Baby boomers are worse than teens when it comes to drinking - and it's part of an alarming trend putting a strain on our health system.
Authors of an article published in the New Zealand Medical Journal today say for a long time now youth have been the focus of reducing alcohol consumption.
However, the rate in which "older adults" are drinking at "hazardous levels" is increasing significantly and New Zealand's health system is not equipped to cope, they say.
Massey University public health senior lecturer Dr Andy Towers, the lead author of the editorial, said New Zealand's projected increase in alcohol use over the coming decade was likely to be driven by those aged 50 and over.
"Alcohol is still the drug of choice for an ageing 'Baby Boomer' cohort," he said.
The concerning part was internationally evidence showed that addiction services largely ignored older adults, indicating that our health systems may not be prepared to handle this demographic shift in alcohol consumption, Towers said.
"New Zealand has seen year-on-year doubling of addiction service users attending non-government organisations other the past decade.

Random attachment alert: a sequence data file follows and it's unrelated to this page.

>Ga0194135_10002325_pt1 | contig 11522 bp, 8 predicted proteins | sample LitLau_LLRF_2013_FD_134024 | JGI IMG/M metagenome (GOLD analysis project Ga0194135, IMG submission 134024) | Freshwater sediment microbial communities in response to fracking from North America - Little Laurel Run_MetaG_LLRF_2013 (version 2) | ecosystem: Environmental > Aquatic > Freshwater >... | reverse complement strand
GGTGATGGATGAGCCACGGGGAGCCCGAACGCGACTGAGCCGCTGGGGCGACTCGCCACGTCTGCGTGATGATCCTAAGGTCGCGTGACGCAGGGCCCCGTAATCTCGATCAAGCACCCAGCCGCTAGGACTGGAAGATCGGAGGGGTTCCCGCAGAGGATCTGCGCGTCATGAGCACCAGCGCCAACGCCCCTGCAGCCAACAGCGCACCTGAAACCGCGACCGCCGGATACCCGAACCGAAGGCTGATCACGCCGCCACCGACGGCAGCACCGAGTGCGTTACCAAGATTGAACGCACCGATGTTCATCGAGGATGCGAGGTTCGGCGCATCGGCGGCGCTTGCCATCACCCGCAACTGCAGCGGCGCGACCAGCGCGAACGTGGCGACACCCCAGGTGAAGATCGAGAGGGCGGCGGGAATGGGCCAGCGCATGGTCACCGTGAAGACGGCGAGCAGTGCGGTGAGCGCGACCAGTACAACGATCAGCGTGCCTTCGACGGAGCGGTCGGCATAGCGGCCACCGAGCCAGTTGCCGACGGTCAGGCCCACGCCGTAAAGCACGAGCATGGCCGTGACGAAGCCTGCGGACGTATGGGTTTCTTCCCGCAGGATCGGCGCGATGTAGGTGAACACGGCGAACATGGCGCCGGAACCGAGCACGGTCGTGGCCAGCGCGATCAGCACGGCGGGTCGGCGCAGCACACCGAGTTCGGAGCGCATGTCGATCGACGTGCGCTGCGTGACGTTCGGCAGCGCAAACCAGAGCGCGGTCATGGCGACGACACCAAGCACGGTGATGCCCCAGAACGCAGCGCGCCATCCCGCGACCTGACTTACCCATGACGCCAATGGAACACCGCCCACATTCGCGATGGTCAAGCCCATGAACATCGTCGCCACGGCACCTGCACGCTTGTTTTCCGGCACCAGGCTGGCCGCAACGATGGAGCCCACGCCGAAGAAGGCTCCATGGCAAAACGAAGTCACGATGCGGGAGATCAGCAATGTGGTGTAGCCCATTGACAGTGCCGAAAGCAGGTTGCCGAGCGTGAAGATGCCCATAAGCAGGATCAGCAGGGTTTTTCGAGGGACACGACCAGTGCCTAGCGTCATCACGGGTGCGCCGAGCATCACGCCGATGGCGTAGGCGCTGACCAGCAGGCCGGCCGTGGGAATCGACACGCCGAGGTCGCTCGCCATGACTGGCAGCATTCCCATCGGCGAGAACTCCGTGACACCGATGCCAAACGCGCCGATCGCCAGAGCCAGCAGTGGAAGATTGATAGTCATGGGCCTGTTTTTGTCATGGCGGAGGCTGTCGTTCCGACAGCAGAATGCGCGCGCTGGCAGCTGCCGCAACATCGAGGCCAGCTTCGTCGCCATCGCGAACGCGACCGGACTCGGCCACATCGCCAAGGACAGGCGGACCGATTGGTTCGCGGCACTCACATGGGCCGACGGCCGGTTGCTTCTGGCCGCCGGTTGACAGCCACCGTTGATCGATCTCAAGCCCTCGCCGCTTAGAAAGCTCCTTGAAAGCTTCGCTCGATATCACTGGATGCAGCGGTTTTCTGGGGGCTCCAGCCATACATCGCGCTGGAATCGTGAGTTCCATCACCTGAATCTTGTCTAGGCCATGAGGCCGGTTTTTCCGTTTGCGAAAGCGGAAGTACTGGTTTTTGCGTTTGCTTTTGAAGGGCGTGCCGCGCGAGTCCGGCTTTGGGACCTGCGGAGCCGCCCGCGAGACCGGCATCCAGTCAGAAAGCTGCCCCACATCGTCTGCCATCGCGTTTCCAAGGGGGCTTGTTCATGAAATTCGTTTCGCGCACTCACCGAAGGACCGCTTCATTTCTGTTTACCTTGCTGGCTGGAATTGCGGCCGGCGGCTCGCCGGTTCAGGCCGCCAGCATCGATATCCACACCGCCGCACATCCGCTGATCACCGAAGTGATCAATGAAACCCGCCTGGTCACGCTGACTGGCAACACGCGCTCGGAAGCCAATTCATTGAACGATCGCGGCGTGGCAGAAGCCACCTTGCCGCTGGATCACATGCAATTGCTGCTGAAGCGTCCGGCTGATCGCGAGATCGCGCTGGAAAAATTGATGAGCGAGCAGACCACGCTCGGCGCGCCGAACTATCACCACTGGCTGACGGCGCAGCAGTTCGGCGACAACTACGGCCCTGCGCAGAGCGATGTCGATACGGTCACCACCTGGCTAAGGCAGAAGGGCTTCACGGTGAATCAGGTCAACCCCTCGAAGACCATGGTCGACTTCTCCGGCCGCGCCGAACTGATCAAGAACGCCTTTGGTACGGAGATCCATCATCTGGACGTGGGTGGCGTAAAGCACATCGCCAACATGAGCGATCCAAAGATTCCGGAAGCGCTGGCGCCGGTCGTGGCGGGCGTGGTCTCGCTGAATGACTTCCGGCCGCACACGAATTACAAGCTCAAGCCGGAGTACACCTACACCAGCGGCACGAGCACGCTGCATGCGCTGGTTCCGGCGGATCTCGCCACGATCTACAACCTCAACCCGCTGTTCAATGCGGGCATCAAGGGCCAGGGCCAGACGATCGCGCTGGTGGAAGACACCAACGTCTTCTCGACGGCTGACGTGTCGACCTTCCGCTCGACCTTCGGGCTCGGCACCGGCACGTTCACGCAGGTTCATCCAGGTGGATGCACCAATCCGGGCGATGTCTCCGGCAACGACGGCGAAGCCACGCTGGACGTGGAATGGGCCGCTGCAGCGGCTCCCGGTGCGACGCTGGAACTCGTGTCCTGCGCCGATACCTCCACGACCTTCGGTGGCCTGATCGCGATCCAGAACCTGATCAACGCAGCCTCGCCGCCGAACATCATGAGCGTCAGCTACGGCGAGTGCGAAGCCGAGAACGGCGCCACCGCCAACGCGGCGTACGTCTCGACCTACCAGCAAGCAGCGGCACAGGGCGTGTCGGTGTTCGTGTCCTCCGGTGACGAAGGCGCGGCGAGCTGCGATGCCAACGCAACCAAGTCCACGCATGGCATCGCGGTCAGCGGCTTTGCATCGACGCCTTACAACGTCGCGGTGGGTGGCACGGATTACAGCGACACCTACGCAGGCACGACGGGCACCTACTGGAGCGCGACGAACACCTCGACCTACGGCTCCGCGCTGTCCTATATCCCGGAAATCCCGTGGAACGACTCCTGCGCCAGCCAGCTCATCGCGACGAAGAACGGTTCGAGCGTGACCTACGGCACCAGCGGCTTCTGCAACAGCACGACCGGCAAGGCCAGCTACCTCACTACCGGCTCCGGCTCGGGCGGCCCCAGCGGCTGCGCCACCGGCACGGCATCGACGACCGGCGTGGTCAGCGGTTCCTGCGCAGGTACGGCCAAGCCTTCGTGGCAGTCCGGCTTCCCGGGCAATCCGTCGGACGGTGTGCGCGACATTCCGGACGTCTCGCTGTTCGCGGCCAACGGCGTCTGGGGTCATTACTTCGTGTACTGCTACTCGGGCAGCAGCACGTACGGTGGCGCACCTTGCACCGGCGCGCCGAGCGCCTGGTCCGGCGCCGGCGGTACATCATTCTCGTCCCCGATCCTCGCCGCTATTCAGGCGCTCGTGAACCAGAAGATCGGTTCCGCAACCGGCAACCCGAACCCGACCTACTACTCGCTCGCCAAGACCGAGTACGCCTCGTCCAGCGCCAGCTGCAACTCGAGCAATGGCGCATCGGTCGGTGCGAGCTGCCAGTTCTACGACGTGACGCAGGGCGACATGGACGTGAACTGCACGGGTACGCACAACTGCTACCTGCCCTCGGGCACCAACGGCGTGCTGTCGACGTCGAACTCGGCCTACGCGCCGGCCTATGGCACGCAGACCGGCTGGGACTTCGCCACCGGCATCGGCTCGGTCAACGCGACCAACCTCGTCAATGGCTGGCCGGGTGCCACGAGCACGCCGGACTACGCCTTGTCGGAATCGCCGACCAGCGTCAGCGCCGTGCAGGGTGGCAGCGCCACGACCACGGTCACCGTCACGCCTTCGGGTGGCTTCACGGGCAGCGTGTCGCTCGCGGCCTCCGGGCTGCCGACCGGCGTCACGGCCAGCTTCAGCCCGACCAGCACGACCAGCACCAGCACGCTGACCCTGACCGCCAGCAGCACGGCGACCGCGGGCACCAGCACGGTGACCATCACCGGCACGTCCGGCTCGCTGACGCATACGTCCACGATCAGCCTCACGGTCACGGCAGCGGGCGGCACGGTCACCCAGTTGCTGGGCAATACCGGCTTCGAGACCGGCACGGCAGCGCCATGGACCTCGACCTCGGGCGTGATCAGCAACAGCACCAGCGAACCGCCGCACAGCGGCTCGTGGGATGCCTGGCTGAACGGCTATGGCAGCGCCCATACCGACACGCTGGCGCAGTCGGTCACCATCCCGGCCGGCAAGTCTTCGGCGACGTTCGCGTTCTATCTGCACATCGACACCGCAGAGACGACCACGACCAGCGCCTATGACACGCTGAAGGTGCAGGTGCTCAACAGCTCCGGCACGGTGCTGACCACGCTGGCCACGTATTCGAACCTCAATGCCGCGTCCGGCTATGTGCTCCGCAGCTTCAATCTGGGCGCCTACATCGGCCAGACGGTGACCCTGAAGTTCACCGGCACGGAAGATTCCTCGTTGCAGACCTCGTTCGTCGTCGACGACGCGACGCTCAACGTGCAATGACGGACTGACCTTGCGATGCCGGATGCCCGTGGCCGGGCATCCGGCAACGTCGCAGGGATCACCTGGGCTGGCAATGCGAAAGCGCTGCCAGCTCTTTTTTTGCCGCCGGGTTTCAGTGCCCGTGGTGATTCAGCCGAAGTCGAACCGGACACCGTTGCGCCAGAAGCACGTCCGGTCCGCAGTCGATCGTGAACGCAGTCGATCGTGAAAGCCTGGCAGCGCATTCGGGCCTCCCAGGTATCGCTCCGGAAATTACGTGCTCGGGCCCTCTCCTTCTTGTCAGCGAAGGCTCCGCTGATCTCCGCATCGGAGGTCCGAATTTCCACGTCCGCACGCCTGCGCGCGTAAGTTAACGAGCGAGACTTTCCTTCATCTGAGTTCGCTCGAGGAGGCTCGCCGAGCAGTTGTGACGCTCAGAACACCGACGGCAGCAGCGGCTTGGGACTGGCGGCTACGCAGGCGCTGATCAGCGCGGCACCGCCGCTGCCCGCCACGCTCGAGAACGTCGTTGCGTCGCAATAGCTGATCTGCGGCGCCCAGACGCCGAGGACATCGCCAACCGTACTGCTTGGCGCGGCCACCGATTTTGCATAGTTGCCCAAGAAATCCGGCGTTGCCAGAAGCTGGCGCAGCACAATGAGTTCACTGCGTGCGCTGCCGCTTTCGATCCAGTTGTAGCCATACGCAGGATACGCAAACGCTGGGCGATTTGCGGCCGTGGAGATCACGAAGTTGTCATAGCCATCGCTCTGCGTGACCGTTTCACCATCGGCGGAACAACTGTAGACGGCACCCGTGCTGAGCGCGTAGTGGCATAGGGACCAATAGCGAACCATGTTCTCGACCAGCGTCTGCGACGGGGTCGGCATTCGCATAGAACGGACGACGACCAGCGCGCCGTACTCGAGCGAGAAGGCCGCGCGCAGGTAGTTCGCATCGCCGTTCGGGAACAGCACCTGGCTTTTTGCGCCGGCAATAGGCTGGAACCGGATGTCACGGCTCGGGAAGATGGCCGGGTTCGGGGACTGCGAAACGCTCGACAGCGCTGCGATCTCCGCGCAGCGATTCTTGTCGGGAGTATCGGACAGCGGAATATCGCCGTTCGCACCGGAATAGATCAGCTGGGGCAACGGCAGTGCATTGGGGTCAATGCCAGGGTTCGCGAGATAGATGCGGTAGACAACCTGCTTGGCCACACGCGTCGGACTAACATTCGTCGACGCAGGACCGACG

"Our continued assumption that older adults are low-risk drinkers, our lack of understanding of their need for addiction services, and the potential ageism in this sector underlines why the UK Royal College of Psychiatrists identified older adults as 'our invisible addicts'," Towers said.
His conclusions echo a 2015 New Zealand Health Promotion Agency (HPA) research project that found that New Zealand's in this age bracket were drinking more frequently and in higher quantity than their overseas counterparts.
The study also revealed between 30 to 45 per cent of the age-bracket drink at levels hazardous to their health such as the impacts it can do to other medication they are taking.
"Some of the most at-risk older drinkers in this research actually consumed at low levels, but in combination with chronic health conditions and medications that were all alcohol-interactive," Towers said.
Age Concern Canterbury chief executive Simon Templeton told Stuff.co.nz the baby boomer generation as a cohort were reasonably big drinkers. As they entered retirement, he suggested it would be easier to indulge without work to wake up to.
Excessive drinking could be a big problem for some elderly people, some of whom might be experiencing social isolation, he said.
"We know loneliness is a really big problem for older people, and for some people their answer to that is drinking."